2. The Book of Revelation reveals future persecutions
    3. Matt 10.16f.  Jesus predicts persecution against the disipcles.

VII. To pronounce judgment

  1. Jesus pronounces a future judgment against the Jews in Matt. 21-28-22.14; and 23.37-24.51.
  2. Acts 13.10-11:  Paul pronounces judgment on Elymas (also an example of purpose II).
  3. Acts 7.51: 51 “You stiff-necked people, uncircumcised in heart and ears, you always resist the Holy Spirit. As your fathers did, so do you. 52 Which of the prophets did not your fathers persecute? And they killed those who announced beforehand the coming of the Righteous One, whom you have now betrayed and murdered, 53 you who received the law as delivered by angels and did not keep it.” Stephen’s discourse is prophetic; look tells us he is a man filled with the Holy Spirit and he is giving an apology, a defense for the faith:  see purpose VIII.
  4. On Christians:  Acts 5.9-10:  Peter pronounces a judgment of death upon Sapphira.
  5. Acts 8.20f.  Peter pronounces judgment on Simon Magus
  6. Gal 1.9:  Paul calls down a curse on the false teachers.

VIII. To help a martyr defend the faith, esp. at a time of persecution

  1. Matt 10.19-20: “When they deliver you up, do not be anxious how you are to speak or what you are to say; for what you are to say will be given to you in that hour; for it is not you who speak, but the Spirit of your Father speaking through you.”
  2. Acts 4.8:  Peter gives a defense before the elders, scribes and high priest.  Luke explicitly tells us that his speech is prophetic.

IX. To act as a sign and wonder to propel evangelism (1 Cor 14.24-25)

X. To ordain leaders (1 Tim 1.18; 4.14)


February 23, 2010

When that which is perfect comes: 1 Corinthians 13.8-13

8 Love never ends; as for prophecies, they will pass away; as for tongues, they will cease; as for knowledge, it will pass away. 9 For our knowledge is imperfect and our prophecy is imperfect; 10 but when the perfect comes, the imperfect will pass away. 11 When I was a child, I spoke like a child, I thought like a child, I reasoned like a child; when I became a man, I gave up childish ways. 12 For now we see in a mirror dimly, but then face to face. Now I know in part; then I shall understand fully, even as I have been fully understood. 13 So faith, hope, love abide, these three; but the greatest of these is love. (RSV)

Cessationists often believe that the meaning of “that which is perfect” is the NT. Thus, prophecies and speaking tongues are no longer valid because we have the New Testament (see e.g., this blog).  The perfect which Paul awaits however cannot be the NT since Paul had no idea that there would be collection of books used in the post-apostolic church called the NT. This is anachronistic exegesis.  Furthermore, it is not correct to say that it is a good theological understanding of the passage, since the NT itself does not have a theology of the NT–i.e., it has obviously a theology or theologies, which we call NT theology, but it does not discuss the NT as a theological category.  The biblical theology purported by cessationists is actually coherent only from a post-reformation point of view.

That which is perfect for Paul is properly understood to be the second coming of Christ who we will know directly and face to face.  The NT is not perfect in the sense of the Greek term, teleion (complete) ; it partially reveals to us the object of our faith, Jesus Christ.  When Jesus Christ is come, then we will see face to face the author and perfecter of our faith.  Until then, we are still in need of the gifts of the Spirit to guide us.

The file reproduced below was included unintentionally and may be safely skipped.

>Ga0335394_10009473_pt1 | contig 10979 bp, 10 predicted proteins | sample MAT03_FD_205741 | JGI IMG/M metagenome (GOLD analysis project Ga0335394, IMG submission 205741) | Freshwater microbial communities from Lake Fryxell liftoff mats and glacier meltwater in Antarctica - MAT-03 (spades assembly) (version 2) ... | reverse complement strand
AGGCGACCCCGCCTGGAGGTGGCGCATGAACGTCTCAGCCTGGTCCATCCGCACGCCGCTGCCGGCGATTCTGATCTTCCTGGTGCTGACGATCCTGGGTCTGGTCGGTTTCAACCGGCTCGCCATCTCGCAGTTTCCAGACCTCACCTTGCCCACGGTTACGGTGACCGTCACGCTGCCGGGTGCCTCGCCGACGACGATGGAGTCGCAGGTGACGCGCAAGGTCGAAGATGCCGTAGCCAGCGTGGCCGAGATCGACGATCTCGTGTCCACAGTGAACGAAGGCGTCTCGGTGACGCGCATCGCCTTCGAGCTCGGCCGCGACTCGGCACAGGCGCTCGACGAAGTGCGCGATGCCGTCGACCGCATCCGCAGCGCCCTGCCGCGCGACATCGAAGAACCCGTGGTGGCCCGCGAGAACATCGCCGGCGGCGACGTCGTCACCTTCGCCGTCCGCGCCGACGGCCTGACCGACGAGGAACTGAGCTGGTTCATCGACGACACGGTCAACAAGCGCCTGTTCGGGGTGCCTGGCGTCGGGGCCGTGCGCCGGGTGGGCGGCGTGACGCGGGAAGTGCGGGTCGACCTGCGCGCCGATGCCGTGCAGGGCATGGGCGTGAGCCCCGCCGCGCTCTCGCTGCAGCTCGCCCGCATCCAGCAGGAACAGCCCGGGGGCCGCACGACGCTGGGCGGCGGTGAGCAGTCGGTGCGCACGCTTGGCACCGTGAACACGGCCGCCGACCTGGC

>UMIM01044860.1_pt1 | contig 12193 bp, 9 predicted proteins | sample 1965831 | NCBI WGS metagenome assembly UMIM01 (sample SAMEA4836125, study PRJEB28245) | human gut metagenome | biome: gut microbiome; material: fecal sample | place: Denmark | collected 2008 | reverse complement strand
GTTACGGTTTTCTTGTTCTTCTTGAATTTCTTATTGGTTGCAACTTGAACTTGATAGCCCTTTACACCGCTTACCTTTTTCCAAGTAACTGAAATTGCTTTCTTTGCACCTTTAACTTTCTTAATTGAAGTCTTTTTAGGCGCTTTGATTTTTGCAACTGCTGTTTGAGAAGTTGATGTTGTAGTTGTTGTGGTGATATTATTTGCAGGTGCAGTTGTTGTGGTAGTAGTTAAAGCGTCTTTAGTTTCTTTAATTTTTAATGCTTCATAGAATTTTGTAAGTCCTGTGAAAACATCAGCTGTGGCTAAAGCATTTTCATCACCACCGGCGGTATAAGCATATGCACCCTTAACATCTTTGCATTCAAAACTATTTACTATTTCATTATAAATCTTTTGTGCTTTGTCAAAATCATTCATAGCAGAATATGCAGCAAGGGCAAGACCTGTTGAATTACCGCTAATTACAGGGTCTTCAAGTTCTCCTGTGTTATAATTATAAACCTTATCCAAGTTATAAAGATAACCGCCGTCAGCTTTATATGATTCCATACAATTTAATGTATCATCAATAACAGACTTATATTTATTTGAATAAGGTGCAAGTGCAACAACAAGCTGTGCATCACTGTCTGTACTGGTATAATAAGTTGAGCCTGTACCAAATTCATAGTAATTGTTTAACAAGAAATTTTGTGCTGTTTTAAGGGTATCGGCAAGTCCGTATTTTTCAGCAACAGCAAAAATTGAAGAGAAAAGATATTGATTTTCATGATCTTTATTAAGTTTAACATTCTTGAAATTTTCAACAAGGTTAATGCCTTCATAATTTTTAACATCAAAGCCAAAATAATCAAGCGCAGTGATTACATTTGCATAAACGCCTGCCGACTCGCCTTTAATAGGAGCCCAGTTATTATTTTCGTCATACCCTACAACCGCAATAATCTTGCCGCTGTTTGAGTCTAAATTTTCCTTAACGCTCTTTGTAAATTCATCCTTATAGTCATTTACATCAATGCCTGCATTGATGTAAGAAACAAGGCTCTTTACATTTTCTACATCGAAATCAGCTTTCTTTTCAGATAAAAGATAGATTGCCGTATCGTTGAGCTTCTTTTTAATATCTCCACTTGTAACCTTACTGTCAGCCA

March 2, 2009

What’s Wrong with the Rapture?

Author’s note:  While pastor of teaching and training at a local, charismatic church (hence the emphasis on prophecy), I was troubled by the number of people who accepted the doctrine of the Rapture, so I wrote this little tract.  More recently, a friend told me that I had once expressed a view of Dispensationalism to him which showed that I didn’t know what I was talking about.  Therefore, as a part of a friendly debate, I offer this tract on the Rapture.

What is Wrong with the Rapture?
©2001 Peter W. Dunn

Introduction:   Christian books, radio, and TV are filled with a message of blessed hope: There will be a Rapture, an event in which all faithful Christians will be caught up in the air to join the Lord and spend a blessed seven years of feasting in heaven. Meanwhile, the most terrible plagues and punishments will fall upon all the faithless people left behind on earth, while the devil enforces a one-world government through an anti-Christ who will reign for seven years. Then Jesus will return to reign with his saints for 1000 years.

February 18, 2009

A review of Ronald A. N. Kydd, Charismatic Gifts in the in the Early Church

Review of Ronald A. N. Kydd, Charismatic Gifts in the in the Early Church: An Exploration into the Gifts of the Spirit during the First Three Centuries of the Christian Church (Peabody, MA: Hendrickson, 1984) (pdf).

This is the only primer to the subject, when I last checked.  It is a readable book but not without faults.  There is another short review at endued.wordpress.comRonald Kydd is a former professor at Eastern Pentecostal Bible College in Peterborough, Ontario, and is now an Anglican minister and teaches at Tyndale Seminary.  I’ve never met him.